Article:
Elizabeth Prettejohn writes:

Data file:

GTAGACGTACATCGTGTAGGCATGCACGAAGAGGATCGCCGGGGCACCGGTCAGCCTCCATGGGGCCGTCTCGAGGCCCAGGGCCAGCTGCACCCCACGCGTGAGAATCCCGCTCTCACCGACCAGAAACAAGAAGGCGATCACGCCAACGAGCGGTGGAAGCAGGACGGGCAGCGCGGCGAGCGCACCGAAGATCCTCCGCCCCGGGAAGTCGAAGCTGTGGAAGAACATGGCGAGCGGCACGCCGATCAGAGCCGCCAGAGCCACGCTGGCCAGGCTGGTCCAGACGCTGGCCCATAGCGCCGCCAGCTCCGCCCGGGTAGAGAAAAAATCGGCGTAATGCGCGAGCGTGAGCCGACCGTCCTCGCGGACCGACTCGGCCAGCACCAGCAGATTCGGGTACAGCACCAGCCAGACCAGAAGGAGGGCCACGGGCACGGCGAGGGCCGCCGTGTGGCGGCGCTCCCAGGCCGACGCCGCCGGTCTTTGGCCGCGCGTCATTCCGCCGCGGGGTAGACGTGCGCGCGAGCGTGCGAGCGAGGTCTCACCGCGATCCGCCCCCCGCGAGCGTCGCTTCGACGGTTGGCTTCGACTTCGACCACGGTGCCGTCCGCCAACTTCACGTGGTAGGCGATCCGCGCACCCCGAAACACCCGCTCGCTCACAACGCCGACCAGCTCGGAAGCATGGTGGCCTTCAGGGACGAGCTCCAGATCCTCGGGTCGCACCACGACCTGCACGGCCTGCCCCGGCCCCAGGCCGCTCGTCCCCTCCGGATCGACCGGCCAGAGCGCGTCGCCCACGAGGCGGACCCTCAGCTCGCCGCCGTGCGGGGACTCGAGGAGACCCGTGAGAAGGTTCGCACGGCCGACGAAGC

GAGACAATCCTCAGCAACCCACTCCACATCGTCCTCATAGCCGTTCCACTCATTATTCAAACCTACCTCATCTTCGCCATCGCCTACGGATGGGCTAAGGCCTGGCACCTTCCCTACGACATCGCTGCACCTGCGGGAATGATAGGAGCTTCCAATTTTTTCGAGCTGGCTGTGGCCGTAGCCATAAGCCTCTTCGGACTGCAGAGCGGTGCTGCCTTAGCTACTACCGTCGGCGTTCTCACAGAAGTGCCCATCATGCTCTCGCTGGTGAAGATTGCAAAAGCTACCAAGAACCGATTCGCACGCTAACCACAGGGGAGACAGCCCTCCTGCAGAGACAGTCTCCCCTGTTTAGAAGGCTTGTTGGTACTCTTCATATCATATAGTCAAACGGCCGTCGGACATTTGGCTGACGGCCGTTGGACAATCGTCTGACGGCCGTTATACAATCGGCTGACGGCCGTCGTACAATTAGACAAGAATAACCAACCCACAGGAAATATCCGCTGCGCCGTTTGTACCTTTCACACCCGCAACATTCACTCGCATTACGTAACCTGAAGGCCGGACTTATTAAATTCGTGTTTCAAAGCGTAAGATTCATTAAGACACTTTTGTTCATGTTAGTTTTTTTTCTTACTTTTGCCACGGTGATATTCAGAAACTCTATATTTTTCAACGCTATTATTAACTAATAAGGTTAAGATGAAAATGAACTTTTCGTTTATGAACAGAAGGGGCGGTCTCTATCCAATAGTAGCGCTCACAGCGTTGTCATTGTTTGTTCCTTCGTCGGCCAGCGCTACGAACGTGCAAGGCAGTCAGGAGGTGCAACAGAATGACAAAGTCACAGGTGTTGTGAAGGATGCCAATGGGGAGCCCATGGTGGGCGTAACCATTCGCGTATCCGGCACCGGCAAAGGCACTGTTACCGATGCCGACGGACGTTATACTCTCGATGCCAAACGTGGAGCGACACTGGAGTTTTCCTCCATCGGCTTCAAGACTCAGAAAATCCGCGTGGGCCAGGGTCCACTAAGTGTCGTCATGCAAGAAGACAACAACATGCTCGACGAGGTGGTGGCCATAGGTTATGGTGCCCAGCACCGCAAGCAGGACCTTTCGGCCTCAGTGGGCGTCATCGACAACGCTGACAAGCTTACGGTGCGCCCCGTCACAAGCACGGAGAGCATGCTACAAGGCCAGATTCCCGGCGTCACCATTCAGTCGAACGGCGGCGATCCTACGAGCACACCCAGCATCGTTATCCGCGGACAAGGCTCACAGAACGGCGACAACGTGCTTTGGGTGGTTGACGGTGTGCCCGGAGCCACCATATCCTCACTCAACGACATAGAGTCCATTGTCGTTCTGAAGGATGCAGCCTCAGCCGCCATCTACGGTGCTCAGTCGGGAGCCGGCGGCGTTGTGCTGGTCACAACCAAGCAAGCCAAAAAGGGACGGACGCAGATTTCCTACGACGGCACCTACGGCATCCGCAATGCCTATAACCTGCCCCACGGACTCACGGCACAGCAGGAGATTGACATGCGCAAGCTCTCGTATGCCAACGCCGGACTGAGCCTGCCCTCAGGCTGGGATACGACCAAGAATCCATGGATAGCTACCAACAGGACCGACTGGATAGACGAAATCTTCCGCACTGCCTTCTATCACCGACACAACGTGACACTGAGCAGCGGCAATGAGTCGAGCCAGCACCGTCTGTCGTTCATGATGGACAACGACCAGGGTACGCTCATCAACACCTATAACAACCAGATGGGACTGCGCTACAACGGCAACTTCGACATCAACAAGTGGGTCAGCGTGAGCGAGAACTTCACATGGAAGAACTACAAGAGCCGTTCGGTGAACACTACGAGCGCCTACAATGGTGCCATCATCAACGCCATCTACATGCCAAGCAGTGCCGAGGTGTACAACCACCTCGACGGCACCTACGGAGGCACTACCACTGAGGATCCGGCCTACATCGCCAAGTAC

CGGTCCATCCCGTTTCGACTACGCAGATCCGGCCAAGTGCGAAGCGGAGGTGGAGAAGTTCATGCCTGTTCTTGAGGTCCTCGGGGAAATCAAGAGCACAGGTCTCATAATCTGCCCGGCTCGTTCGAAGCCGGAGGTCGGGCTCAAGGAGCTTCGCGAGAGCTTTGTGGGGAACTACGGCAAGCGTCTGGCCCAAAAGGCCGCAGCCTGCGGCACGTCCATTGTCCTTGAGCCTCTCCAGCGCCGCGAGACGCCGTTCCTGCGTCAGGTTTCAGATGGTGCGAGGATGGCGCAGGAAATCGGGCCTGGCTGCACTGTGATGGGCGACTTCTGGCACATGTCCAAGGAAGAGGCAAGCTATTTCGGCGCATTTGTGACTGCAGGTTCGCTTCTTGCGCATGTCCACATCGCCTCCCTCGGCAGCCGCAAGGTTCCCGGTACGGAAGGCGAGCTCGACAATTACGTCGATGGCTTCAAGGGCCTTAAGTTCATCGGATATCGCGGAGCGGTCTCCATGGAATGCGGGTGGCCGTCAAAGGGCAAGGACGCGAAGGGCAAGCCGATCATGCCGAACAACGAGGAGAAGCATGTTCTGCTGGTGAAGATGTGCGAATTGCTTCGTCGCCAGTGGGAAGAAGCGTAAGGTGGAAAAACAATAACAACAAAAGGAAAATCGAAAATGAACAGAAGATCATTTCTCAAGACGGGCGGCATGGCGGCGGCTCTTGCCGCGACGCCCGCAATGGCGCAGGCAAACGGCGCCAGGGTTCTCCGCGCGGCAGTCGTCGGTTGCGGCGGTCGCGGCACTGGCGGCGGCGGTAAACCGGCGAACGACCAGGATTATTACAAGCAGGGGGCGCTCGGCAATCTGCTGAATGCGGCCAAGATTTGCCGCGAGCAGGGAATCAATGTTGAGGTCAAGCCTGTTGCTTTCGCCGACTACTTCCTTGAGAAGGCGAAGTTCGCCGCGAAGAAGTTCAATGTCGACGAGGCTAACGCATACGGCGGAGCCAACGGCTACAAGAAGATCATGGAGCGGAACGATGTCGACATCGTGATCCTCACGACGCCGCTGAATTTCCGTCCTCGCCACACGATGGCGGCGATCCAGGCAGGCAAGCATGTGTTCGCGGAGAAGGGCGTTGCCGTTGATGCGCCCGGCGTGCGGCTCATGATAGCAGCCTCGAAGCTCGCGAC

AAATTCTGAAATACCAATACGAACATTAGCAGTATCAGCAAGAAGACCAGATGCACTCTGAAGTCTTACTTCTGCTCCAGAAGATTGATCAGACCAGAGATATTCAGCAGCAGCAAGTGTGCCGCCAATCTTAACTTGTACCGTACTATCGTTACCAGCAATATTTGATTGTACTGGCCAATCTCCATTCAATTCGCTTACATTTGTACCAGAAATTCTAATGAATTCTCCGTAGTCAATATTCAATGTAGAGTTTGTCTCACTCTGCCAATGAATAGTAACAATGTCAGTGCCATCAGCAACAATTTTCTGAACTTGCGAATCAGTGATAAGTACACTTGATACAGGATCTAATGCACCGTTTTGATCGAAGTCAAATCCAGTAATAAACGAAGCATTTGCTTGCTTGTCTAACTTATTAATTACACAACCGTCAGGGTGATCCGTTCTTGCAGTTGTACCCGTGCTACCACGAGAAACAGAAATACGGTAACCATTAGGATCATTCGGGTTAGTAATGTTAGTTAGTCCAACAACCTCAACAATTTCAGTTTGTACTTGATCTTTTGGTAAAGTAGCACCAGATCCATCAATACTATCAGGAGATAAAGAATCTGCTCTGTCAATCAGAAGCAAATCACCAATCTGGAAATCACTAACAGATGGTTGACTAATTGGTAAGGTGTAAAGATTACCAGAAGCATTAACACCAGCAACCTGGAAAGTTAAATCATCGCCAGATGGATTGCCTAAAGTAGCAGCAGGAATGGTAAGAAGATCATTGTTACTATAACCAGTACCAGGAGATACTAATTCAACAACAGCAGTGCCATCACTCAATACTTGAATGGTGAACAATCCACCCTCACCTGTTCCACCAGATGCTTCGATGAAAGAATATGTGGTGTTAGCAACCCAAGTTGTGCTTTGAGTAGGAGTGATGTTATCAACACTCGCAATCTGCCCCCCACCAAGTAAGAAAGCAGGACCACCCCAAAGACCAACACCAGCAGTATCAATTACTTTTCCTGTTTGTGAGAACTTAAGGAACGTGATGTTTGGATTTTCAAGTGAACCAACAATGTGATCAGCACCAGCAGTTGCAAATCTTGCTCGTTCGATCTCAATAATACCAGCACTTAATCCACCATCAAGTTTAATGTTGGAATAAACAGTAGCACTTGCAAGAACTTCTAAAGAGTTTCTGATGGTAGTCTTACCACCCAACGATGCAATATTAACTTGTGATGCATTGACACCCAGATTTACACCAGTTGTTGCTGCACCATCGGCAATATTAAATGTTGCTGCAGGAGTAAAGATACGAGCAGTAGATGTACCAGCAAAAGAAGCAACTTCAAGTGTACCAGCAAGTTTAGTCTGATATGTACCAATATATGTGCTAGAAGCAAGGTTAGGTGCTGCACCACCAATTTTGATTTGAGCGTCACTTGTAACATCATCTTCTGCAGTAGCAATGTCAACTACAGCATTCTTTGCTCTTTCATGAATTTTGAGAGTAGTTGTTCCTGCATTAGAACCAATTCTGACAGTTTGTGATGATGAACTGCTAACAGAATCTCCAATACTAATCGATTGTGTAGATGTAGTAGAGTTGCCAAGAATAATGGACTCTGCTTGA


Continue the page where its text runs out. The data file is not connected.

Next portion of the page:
Few authors of such historical importance have so high a proportion of their writings forgotten or neglected as Walter Pater. I used to think his essays on ancient sculpture the least studied portion of his work, but a glance at the bibliographies to Volumes III and IV of the new Collected Works suggests other candidates. Their editors have found little to cite on Pater’s short fiction, and there seems to be no secondary literature to speak of on his unfinished experimental novel Gaston de Latour. Alex Wong’s intelligent selection for Carcanet includes the obligatory essays on Leonardo (1869), Botticelli (1870) and Giorgione (1877), as well as the notorious conclusion to The Renaissance (1873), but those more familiar texts make up well under a third of a volume that moves from archaic sculpture and pre-Socratic philosophy to Pascal, Rossetti and Mérimée, and includes some distinctly obscure pieces, such as an essay on Thomas Browne which is a small-scale masterpiece.